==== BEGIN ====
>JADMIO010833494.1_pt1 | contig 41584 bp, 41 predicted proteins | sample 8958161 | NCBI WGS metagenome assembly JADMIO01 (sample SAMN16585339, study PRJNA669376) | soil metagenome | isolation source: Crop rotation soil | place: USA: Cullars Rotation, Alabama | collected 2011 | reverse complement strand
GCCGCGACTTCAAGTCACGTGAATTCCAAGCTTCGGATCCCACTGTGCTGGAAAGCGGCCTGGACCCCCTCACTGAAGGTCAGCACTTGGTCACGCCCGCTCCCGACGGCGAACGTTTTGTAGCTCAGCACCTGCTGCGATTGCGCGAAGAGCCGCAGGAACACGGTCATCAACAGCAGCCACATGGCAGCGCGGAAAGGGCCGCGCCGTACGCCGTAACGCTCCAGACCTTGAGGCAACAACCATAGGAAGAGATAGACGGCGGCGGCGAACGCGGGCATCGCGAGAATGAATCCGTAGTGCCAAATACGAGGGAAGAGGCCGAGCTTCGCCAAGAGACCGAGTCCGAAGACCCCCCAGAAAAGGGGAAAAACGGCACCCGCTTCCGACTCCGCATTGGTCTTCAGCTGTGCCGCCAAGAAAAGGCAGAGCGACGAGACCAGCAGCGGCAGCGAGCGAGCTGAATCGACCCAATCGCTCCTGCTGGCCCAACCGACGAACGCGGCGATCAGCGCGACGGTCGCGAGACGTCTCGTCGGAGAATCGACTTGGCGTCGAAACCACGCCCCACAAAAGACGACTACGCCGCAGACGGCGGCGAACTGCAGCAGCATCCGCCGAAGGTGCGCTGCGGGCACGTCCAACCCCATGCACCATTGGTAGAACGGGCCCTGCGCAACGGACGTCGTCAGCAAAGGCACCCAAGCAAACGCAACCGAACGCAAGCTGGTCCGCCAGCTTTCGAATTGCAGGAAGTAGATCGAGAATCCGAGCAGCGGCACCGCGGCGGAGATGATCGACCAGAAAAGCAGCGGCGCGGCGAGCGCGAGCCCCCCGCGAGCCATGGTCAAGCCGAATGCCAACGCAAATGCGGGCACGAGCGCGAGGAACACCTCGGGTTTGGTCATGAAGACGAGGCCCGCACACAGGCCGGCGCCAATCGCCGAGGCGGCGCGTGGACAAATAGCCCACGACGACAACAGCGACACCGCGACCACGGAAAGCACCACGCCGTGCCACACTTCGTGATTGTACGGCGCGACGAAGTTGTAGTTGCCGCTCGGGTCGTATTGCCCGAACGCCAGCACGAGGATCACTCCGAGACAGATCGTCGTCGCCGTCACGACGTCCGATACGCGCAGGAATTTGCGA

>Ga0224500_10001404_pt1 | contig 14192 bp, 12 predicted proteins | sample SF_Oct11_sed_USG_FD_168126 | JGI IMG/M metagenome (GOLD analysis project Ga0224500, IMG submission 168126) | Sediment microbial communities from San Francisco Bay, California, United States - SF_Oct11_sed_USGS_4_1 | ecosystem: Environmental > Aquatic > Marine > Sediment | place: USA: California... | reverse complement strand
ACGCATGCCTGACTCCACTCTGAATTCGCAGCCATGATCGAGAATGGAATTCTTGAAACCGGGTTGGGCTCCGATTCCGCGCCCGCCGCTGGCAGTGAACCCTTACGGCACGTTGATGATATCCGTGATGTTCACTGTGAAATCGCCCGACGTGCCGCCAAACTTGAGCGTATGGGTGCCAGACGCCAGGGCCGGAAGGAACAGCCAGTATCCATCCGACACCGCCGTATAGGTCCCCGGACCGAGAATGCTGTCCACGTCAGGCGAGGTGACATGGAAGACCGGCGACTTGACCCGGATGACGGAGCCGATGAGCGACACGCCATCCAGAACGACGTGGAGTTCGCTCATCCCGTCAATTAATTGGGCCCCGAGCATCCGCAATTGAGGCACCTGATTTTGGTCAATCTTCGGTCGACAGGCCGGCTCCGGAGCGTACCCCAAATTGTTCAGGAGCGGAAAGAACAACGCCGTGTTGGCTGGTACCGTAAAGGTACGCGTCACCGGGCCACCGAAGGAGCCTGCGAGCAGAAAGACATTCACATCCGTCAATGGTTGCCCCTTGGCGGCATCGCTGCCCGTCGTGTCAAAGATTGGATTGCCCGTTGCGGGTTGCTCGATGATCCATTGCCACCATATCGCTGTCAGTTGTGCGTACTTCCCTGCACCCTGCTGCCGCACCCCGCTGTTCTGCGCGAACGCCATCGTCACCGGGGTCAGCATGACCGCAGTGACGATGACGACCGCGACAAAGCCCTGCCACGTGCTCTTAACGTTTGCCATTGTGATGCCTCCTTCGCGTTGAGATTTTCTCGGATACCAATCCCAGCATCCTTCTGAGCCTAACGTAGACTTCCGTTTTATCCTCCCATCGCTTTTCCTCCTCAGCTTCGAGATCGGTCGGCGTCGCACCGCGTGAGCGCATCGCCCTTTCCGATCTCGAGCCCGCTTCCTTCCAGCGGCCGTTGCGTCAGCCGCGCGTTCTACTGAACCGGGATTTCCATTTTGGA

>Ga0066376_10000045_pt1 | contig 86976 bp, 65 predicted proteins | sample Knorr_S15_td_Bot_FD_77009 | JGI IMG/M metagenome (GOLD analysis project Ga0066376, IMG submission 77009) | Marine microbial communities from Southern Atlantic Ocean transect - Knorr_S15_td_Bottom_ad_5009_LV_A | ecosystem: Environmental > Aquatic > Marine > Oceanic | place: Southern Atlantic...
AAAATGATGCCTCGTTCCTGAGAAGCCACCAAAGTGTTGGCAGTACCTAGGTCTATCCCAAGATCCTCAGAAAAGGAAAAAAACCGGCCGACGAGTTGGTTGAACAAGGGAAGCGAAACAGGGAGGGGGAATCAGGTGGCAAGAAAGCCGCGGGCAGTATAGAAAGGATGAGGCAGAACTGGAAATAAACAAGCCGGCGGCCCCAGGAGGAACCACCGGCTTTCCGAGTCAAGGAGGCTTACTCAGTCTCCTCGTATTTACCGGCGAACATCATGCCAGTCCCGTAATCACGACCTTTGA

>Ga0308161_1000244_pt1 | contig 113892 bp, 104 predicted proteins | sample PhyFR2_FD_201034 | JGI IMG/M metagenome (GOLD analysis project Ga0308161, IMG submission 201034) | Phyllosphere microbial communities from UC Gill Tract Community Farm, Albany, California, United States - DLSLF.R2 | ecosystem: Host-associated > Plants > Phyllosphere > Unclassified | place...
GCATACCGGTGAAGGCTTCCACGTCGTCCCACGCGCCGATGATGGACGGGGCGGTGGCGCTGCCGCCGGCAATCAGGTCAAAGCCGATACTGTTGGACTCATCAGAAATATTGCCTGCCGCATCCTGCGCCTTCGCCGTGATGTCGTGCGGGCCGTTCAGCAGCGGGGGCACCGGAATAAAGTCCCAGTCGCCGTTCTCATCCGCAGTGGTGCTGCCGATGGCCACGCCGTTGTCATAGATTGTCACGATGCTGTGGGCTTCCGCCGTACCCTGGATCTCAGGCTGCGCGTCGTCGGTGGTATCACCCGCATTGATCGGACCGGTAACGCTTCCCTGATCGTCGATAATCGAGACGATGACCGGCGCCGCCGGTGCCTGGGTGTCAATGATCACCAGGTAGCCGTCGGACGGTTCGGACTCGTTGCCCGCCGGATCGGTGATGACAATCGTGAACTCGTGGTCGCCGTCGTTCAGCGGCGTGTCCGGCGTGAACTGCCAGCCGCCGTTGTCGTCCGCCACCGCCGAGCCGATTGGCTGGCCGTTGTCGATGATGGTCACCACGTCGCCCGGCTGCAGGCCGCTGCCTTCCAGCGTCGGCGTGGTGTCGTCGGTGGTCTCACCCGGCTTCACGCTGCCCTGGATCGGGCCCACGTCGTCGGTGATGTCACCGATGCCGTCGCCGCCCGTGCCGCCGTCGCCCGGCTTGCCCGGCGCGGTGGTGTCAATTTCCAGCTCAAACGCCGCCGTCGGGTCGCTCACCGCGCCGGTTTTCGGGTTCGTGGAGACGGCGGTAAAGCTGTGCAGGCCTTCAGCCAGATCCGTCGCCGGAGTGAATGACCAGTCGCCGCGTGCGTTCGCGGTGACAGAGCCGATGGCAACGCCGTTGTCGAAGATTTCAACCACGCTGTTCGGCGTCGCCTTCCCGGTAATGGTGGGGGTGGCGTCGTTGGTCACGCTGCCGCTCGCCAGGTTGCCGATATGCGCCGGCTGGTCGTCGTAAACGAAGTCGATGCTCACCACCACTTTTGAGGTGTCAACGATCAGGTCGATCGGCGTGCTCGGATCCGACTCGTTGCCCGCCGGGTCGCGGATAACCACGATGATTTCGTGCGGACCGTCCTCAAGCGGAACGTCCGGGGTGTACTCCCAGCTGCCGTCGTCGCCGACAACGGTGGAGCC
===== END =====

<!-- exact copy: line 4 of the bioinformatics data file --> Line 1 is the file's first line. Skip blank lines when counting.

ACGCATGCCTGACTCCACTCTGAATTCGCAGCCATGATCGAGAATGGAATTCTTGAAACCGGGTTGGGCTCCGATTCCGCGCCCGCCGCTGGCAGTGAACCCTTACGGCACGTTGATGATATCCGTGATGTTCACTGTGAAATCGCCCGACGTGCCGCCAAACTTGAGCGTATGGGTGCCAGACGCCAGGGCCGGAAGGAACAGCCAGTATCCATCCGACACCGCCGTATAGGTCCCCGGACCGAGAATGCTGTCCACGTCAGGCGAGGTGACATGGAAGACCGGCGACTTGACCCGGATGACGGAGCCGATGAGCGACACGCCATCCAGAACGACGTGGAGTTCGCTCATCCCGTCAATTAATTGGGCCCCGAGCATCCGCAATTGAGGCACCTGATTTTGGTCAATCTTCGGTCGACAGGCCGGCTCCGGAGCGTACCCCAAATTGTTCAGGAGCGGAAAGAACAACGCCGTGTTGGCTGGTACCGTAAAGGTACGCGTCACCGGGCCACCGAAGGAGCCTGCGAGCAGAAAGACATTCACATCCGTCAATGGTTGCCCCTTGGCGGCATCGCTGCCCGTCGTGTCAAAGATTGGATTGCCCGTTGCGGGTTGCTCGATGATCCATTGCCACCATATCGCTGTCAGTTGTGCGTACTTCCCTGCACCCTGCTGCCGCACCCCGCTGTTCTGCGCGAACGCCATCGTCACCGGGGTCAGCATGACCGCAGTGACGATGACGACCGCGACAAAGCCCTGCCACGTGCTCTTAACGTTTGCCATTGTGATGCCTCCTTCGCGTTGAGATTTTCTCGGATACCAATCCCAGCATCCTTCTGAGCCTAACGTAGACTTCCGTTTTATCCTCCCATCGCTTTTCCTCCTCAGCTTCGAGATCGGTCGGCGTCGCACCGCGTGAGCGCATCGCCCTTTCCGATCTCGAGCCCGCTTCCTTCCAGCGGCCGTTGCGTCAGCCGCGCGTTCTACTGAACCGGGATTTCCATTTTGGA